April another lethargic month for Metro Vancouver home sales: Real estate board

Residential home sales last month were 43.1 per cent below the 10-year April sales average

Home sales remained sluggish across Metro Vancouver in April and real estate analysts slam government policies for the lack of activity.

The Real Estate Board of Greater Vancouver says residential home sales last month were 43.1 per cent below the 10-year April sales average.

Across the region, April sales totalled 1,829, a 29 per cent decrease compared with sales one year earlier, but the board says activity has edged up 5.9 per cent since March.

The listless market is also reflected in prices, with the board reporting the composite benchmark price for Metro Vancouver residential properties is currently $1,008,400, an 8.5 per cent year-over-year decrease, and a 0.3 per cent skid since March.

Real estate board president Ashley Smith blames government intervention for the tepid market.

She says the federally imposed mortgage stress test has reduced buyers’ purchasing power by about 20 per cent, causing entry-level buyers to struggle to secure financing.

READ MORE: B.C. real estate board urges feds to revisit mortgage stress test

“Suppressing housing activity through government policy not only reduces home sales, it harms the job market, economic growth and creates pent-up demand,” says Smith in a statement, adding that more homes are for sale in Metro Vancouver than at any time since October 2014.

“This trend is more about reduced demand than increased supply,” she says.

“The number of new listings coming on the market each month (is) consistent with our long-term averages. It’s the reduced sales activity that’s allowing listings to accumulate.”

Just over 14,000 homes are currently listed for sale in Metro Vancouver, which the board says is a 46 per cent increase in one year and a 12 per cent leap since the tally one month ago.

The sales-to-active listings ratio also saw a nearly one per cent slip since March, to its April setting of 12.7 per cent.

The calculation reflects the ratio between the number of homes sold and the number of new listings being added to the market. Broken down by property type, it stands at 9.4 per cent for detached homes, 15.4 per cent for townhomes and 15.3 per cent for condo apartments.

Analysts expect downward pressure on prices when the ratio dips below 12 per cent for several months, while home prices tend to climb when the ratio moves above 20 per cent.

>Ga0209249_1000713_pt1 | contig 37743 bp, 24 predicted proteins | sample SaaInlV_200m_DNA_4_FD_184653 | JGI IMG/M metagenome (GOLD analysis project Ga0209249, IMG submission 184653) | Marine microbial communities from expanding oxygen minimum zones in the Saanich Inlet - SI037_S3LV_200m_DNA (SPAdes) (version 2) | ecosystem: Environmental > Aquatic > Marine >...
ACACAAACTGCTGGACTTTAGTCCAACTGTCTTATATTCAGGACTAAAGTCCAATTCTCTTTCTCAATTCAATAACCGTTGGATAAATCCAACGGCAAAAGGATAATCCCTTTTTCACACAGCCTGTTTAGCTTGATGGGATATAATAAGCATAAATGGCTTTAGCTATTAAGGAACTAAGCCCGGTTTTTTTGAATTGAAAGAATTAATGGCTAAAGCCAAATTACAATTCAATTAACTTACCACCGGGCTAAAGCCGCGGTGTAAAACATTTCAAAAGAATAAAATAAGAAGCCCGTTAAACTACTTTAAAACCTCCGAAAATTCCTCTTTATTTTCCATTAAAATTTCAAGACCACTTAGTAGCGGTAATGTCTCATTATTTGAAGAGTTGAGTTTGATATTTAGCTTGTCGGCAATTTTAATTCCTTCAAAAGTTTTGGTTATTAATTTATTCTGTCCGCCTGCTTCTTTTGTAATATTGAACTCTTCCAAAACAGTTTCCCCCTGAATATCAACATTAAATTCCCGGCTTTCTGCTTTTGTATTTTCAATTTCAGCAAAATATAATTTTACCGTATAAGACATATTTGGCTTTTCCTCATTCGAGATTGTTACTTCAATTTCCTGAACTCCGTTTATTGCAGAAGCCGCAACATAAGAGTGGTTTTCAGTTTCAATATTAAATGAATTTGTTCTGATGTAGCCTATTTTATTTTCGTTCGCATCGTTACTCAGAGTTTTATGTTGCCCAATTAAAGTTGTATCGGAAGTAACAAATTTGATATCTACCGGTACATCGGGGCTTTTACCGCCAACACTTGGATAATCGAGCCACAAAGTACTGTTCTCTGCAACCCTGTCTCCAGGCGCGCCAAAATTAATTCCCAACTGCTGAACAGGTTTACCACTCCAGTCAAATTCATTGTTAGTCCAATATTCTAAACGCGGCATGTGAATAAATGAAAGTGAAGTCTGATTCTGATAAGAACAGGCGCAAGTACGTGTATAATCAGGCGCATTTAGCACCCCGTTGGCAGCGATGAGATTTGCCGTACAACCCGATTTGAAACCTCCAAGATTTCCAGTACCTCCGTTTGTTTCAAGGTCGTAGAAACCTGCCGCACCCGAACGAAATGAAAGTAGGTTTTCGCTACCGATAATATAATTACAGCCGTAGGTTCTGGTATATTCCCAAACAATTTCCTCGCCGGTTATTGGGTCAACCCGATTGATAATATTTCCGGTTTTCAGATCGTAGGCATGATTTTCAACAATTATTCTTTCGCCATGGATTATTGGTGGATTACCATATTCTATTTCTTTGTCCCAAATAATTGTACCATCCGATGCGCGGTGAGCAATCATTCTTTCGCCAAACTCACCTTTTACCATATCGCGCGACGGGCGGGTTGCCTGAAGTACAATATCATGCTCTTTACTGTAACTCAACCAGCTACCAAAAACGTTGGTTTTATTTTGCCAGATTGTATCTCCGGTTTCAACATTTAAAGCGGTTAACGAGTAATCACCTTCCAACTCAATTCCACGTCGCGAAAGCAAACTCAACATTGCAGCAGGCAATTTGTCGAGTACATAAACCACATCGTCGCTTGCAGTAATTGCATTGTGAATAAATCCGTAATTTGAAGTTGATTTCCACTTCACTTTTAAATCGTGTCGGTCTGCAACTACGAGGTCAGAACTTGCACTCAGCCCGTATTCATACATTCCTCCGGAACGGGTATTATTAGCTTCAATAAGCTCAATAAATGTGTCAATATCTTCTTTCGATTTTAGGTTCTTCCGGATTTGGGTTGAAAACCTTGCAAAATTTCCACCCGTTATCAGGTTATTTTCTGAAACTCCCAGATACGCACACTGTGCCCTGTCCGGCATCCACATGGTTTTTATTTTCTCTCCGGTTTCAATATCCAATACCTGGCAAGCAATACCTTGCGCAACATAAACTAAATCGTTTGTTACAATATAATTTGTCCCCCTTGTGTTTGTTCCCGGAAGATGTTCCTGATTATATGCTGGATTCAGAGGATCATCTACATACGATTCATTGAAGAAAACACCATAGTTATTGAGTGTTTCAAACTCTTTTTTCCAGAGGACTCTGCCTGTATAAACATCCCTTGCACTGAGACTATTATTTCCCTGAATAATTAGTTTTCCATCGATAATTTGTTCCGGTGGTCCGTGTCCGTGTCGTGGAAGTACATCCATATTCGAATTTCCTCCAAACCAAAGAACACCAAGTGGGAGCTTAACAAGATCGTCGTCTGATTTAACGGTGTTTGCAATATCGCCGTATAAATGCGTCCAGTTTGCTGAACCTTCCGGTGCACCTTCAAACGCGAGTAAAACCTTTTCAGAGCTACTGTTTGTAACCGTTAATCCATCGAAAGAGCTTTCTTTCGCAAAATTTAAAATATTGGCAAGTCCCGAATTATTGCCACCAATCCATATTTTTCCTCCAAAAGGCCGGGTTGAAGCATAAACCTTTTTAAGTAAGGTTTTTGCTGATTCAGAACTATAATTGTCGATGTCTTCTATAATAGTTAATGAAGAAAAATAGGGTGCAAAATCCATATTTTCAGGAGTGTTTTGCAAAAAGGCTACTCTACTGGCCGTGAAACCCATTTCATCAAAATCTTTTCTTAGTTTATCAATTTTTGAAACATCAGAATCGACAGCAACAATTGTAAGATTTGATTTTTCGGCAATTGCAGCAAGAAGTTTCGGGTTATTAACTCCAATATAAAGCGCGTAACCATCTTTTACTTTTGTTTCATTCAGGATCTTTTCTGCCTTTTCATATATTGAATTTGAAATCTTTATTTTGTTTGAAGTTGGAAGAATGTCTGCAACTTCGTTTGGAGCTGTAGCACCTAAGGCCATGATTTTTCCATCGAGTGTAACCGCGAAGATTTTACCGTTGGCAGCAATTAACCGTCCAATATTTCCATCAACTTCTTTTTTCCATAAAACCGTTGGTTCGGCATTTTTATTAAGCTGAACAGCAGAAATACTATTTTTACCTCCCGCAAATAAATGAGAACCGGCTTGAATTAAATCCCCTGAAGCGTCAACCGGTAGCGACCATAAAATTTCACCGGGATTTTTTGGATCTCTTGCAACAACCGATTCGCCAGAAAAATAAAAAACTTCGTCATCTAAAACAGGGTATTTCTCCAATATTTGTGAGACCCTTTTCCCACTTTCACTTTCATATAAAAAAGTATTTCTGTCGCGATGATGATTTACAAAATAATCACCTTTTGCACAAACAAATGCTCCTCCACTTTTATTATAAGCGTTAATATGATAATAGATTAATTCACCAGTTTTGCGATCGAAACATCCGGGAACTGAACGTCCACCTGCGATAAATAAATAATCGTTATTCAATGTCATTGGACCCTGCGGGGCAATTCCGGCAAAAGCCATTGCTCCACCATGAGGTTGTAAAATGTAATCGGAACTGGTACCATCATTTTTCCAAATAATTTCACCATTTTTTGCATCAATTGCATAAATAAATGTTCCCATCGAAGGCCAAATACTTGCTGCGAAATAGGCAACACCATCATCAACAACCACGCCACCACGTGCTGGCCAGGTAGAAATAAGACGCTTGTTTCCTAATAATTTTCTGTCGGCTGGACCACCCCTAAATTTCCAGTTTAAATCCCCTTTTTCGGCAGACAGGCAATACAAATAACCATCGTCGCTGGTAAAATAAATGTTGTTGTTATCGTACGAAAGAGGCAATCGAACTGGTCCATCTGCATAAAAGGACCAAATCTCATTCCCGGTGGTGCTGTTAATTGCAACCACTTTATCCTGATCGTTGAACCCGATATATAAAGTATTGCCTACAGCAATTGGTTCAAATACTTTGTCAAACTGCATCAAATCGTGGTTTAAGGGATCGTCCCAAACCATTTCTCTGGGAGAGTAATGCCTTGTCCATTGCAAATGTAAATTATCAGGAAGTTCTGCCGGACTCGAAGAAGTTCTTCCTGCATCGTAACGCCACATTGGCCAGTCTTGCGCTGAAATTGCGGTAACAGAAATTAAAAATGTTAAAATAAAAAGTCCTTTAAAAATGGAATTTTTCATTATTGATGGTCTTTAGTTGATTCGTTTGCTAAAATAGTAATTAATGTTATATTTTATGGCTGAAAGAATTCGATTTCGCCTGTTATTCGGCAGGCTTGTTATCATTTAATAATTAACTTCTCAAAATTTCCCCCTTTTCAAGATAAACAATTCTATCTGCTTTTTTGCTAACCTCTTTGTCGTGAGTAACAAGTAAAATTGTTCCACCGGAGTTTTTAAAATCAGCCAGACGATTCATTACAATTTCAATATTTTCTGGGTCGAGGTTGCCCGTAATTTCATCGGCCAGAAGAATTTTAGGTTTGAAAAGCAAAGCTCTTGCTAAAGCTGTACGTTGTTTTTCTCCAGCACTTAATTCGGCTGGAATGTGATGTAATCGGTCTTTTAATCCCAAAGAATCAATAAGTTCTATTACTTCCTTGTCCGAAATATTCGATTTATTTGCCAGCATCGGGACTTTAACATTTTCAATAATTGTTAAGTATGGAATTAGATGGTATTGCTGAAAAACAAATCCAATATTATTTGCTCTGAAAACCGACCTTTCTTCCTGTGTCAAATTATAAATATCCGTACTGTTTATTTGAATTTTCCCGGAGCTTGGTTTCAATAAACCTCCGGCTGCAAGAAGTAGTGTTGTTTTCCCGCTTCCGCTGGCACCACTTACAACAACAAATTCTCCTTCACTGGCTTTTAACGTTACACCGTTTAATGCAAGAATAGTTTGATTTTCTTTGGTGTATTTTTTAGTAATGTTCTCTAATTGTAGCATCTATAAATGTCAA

The benchmark price in April for a detached home was $1,425,200, an 11.1 per cent drop in one year and a slip of 0.8 per cent compared with the setting one month earlier.

The benchmark price for a Metro Vancouver condo was $656,900, down 6.9 per cent from April of last year but unchanged since March 2019.

Townhome prices also didn’t budge month-to-month but the board says April’s benchmark of $783,300 is 7.5 per cent lower than it was in April of last year.

The Canadian Press

Like us on Facebook and follow us on Twitter.

Just Posted

Funding uncertain, but Agassiz’s Storytime in the Park will go on, organizer says

The literacy program takes place each summer in Agassiz, Harrison and Seabird Island

COLUMN: Search for Grace shows community’s true nature

As Chilliwack searches for missing woman, a writer looks back 61 years at a similar story

Serious police incident unfolding at Sts’ailes

Small reserve near Agassiz surrounded by police vehicles, helicopter, ERT

VIDEO: Agassiz farm spreads awareness for barn owls

Miel Bernstein hopes others will learn how they can help the threatened owl species

Fraser-Cascade school district hosts by-election to fill void left by passing of Tom Hendrickson

Advance voting begins on July 17, with general voting on July 27

VIDEO: Agassiz remembers local officer at grave-marking ceremony

Montague White-Fraser had been buried in the Old Cemetery for 92 years without a headstone

‘Benzos’ and fentanyl a deadly cocktail causing a growing concern on B.C. streets

Overdoses caused by benzodiazepines can’t be reversed with opioid-overdose antidote naloxone

B.C. mom to go to Europe court in hopes of getting alleged abducted daughter back

Tasha Brown alleges her estranged wife abducted their daughter Kaydance Etchells in 2016

Scheer on Trump: It’s ‘offensive’ to question the family background of critics

Trump is being called a racist for saying that the four congresswomen should go back where they came from

Instagram expands Canadian pilot removing ‘like’ counts to more countries

Social media giant plans to roll out the test in Australia, New Zealand, Brazil, Japan, Italy and Ireland

Pamela Anderson adds star power to B.C. Green Party town hall

Celebrity attended Nanaimo meeting with representatives from U.S.-based environmental group

Olympic softball qualifier gets $150K boost from provincial government

2019 Americas Qualifier to be held in Surrey from Aug. 25-Sept. 1

Gas price inquiry questions Trans Mountain capacity, company denies collusion

The first of up to four days of oral hearings in the inquiry continue in Vancouver

RCMP release sketch of suspect in SFU assault, appeal to witnesses who helped woman

The RCMP want to talk to two women who helped the victim after she got to the parking lot

Most Read